Farndon Races -
Mutual Friendship and Kind Society
The Farndon Races began in 1631 and were one of the earliest competitive horse meetings in the country. They were held in a local field called Farndon Hey on the banks of the River Dee and continued for many years. The rules and regulations were laid down from the outset:
"Articles concluded and agreed uppon the 28th Jany Anno Dni 1631, By the Right honble Robert Lord Viscount Cholmondeley and by diverse Knights Esquires and Gentlemen within the Hundred whose names are subscribed Contributors for the maintenance of a ffree Cupp to bee runn for yearly and perpetually at ffarndon."
Then followed the articles and a list of thirty-nine subscribers in sums of £30, £50, and (mostly) £10. The Monday following the 2nd March, called St. Chadd, was the day appointed for "a piece of Plate to the val. of £8 att least, to be yearly brought to the Towne of Farndon, between 12 and one of the clock, to be delivered to the Judges." Farndon Hay is named in the document as the course.
The rules of the Farndon Races were explicit in their association with the gentry, as the articles from 1631 show:
...it shalbee lawfull for any Nobleman knighte esquier and gentleman and all others Welwishers and fauorers of Runinge horses the same day & betwixte the howers afforsaid to bringe to the said Course called ffarnedon hay any horse gelding or mare they please...
The purpose of the race was said to be "the Mutualitie of ffreindshipp and kind society" amongst the gentry, and the gentlemen were asked to behave like gentlemen and set a good example to their followers and others. Horses not in the race were not to be brought onto the course, although at Farndon this was a request of the gentlemen rather than an order, and it was pointed out that they could see just as well on foot. The organizers of the race pointed out the benefits of cooperation:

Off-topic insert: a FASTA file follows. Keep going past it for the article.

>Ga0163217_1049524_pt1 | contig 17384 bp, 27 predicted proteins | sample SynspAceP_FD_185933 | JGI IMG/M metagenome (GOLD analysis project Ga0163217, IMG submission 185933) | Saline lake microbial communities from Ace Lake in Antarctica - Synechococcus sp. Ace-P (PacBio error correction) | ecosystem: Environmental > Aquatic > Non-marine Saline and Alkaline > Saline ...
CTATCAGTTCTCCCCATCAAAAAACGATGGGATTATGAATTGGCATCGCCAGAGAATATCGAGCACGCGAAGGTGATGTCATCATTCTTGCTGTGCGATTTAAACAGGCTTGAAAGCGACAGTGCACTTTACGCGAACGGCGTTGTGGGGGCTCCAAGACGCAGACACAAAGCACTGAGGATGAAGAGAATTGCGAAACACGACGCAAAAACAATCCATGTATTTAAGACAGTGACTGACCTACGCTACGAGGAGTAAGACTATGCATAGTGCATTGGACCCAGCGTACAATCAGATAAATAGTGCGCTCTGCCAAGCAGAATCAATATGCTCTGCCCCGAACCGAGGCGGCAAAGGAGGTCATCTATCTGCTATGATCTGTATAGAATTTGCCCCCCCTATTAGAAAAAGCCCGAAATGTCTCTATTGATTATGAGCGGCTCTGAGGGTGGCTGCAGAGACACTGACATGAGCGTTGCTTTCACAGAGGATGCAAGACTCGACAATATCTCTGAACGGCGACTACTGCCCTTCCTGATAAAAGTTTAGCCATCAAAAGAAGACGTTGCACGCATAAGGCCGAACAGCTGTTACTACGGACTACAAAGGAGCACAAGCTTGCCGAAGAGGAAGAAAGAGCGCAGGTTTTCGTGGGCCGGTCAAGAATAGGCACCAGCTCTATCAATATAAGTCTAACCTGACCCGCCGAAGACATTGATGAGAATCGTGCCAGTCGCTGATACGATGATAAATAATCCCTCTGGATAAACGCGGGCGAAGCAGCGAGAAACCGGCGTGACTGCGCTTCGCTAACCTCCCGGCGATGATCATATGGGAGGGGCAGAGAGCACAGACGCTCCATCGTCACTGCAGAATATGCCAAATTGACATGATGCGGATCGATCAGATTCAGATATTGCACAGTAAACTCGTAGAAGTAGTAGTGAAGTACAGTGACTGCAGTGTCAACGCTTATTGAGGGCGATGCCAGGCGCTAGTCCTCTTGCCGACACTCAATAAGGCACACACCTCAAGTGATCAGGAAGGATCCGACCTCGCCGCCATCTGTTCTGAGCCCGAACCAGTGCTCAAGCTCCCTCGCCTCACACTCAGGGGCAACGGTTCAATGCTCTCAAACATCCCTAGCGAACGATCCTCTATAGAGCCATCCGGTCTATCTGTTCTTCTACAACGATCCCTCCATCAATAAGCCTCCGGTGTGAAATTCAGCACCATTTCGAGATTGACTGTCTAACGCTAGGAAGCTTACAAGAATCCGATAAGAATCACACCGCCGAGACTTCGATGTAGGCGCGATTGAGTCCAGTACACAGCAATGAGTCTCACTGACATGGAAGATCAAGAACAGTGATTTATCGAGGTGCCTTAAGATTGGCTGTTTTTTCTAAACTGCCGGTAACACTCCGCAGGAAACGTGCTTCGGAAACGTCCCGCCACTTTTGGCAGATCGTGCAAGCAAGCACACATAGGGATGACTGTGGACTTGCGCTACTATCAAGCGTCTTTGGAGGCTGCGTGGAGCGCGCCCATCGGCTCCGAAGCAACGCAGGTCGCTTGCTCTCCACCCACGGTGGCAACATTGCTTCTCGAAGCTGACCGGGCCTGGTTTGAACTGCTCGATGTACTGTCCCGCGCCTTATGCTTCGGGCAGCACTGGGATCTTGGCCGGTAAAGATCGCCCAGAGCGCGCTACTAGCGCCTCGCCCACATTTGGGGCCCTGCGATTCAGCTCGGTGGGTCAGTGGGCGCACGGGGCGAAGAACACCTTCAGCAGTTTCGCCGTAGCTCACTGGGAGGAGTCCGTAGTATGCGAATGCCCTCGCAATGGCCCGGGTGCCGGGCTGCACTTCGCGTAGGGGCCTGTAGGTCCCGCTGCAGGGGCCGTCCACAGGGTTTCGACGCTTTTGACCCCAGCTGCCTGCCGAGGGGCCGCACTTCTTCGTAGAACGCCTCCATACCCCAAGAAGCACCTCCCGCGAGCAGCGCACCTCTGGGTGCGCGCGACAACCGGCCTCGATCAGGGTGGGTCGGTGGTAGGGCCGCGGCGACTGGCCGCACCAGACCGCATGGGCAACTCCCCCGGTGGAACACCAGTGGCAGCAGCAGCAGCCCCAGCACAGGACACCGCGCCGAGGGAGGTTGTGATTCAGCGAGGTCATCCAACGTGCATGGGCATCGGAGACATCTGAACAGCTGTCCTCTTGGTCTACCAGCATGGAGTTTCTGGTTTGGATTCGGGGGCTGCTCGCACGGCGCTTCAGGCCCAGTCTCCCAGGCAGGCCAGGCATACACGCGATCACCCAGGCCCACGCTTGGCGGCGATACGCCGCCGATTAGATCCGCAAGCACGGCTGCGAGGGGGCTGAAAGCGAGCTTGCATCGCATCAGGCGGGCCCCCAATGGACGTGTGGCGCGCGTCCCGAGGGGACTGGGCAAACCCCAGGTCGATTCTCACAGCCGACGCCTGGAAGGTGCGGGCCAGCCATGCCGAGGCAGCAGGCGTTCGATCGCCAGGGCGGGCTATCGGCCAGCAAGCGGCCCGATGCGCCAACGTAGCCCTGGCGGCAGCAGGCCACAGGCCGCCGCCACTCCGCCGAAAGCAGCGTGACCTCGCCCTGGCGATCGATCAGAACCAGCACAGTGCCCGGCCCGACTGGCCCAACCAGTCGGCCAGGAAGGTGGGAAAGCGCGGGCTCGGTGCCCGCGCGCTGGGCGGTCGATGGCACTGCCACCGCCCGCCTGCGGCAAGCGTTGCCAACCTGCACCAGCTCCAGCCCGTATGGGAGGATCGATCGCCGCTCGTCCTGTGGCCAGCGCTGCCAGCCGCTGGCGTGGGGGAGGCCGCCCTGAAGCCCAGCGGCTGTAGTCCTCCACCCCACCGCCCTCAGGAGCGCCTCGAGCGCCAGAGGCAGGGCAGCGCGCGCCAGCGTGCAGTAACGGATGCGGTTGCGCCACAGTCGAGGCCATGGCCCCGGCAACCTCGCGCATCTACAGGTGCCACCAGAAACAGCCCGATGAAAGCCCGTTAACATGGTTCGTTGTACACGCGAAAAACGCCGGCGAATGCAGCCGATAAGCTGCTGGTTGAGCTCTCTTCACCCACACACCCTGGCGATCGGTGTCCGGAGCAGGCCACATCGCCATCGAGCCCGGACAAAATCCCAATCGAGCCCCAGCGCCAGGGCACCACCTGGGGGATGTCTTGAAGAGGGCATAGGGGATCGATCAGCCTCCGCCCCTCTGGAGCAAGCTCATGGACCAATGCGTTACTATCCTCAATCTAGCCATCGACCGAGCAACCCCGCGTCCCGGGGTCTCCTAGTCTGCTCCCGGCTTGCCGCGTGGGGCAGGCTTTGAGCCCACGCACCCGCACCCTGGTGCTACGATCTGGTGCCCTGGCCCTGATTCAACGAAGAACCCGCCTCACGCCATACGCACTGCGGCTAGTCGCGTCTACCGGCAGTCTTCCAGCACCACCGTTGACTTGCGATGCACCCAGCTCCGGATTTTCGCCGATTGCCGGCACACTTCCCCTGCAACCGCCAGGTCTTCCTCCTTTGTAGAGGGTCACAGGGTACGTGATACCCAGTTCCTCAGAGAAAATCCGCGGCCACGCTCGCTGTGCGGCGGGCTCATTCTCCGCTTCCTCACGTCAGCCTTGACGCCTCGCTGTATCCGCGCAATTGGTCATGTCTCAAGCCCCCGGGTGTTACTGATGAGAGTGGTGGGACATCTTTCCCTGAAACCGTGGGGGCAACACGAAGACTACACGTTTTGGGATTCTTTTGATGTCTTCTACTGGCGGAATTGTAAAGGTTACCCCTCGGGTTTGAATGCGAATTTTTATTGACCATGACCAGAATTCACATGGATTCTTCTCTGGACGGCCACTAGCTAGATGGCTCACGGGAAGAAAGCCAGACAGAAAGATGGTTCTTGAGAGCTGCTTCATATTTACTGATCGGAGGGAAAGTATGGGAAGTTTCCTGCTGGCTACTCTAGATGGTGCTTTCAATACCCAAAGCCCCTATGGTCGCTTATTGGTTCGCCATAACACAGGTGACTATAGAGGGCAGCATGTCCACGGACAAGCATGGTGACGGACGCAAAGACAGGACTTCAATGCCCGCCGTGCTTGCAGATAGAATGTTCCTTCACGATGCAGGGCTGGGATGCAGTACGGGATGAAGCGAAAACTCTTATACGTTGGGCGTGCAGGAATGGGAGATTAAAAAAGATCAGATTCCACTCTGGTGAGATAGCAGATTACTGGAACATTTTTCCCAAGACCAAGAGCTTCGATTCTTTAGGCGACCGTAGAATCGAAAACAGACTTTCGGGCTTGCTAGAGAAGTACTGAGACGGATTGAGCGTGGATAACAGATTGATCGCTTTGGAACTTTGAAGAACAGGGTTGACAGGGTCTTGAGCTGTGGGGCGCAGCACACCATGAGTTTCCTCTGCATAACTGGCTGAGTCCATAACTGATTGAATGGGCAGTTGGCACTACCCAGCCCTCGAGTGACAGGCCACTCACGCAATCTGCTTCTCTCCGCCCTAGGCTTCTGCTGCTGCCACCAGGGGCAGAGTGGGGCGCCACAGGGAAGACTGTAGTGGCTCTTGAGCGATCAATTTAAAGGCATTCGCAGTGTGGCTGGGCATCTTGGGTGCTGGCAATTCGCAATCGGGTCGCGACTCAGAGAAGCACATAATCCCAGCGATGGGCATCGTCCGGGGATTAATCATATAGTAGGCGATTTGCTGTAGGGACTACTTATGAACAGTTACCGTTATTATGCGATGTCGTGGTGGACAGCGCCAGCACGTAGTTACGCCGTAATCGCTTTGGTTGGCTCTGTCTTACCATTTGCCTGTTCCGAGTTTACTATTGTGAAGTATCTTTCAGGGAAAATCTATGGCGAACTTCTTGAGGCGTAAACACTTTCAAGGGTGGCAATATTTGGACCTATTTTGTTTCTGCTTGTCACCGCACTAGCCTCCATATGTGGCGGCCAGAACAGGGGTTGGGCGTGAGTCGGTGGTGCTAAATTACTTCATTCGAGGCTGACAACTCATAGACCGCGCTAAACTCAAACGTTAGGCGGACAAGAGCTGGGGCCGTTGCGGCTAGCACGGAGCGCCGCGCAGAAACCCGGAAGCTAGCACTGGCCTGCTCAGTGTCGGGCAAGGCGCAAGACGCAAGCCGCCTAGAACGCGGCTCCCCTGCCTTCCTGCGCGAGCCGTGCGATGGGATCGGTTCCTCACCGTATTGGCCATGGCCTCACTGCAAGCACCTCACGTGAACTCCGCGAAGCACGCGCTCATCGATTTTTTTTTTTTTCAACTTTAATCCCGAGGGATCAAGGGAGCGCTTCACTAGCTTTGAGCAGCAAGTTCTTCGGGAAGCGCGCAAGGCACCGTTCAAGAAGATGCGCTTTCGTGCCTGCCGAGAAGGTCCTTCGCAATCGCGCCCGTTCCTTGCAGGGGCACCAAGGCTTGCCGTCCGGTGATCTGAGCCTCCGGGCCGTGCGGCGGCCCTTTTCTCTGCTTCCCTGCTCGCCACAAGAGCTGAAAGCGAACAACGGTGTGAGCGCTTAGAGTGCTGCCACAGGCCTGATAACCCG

And by this meanes this happie conclusion wil followe, yat all gentlemen yat haue beene at <...>e Cost and Charges for the bringinge of their horses to make ye whole contrey sporte, shall departe as they mett loueingly and contentedly, Repineinge at nothinge, but the wantes of their horses truth or speed; And it will be a great incouragment to others to enlarge the sporte herafter, when they shall see our Course envyed and vnparaleld for sighte and faire play...
Owners of horses were allowed to ride on the course themselves, and to appoint one other gentleman to ride with them, in order to ensure fair play. Dogs were not permitted on the course, and strays were to be killed. These rules were aimed at the gentry, on the assumption that they could keep control of their followers. The actual riders were evidently the servants of the gentlemen, rather than the owners themselves. Of course, although the races were organised by the gentry for the gentry those lower down the social scale also enjoyed the spectacle and lined the banks of the river to observe the event.
Click to enlarge. This is an extract from the 1735 esatate map showin the riverside fields (Farndon Hey) used for the race.
A closer look at the names under 'River Dee' reveal the 'Starting Place' and the 'Distance Chair'. The race was still being run in the year this map was produced.
Click to enlarge. This is an extract from the 1735 esatate map showin the riverside fields (Farndon Hey) used for the race. A closer look at the names under 'River Dee' reveal the 'Starting Place' and the 'Distance Chair'. The race was still being run in the year this map was produced.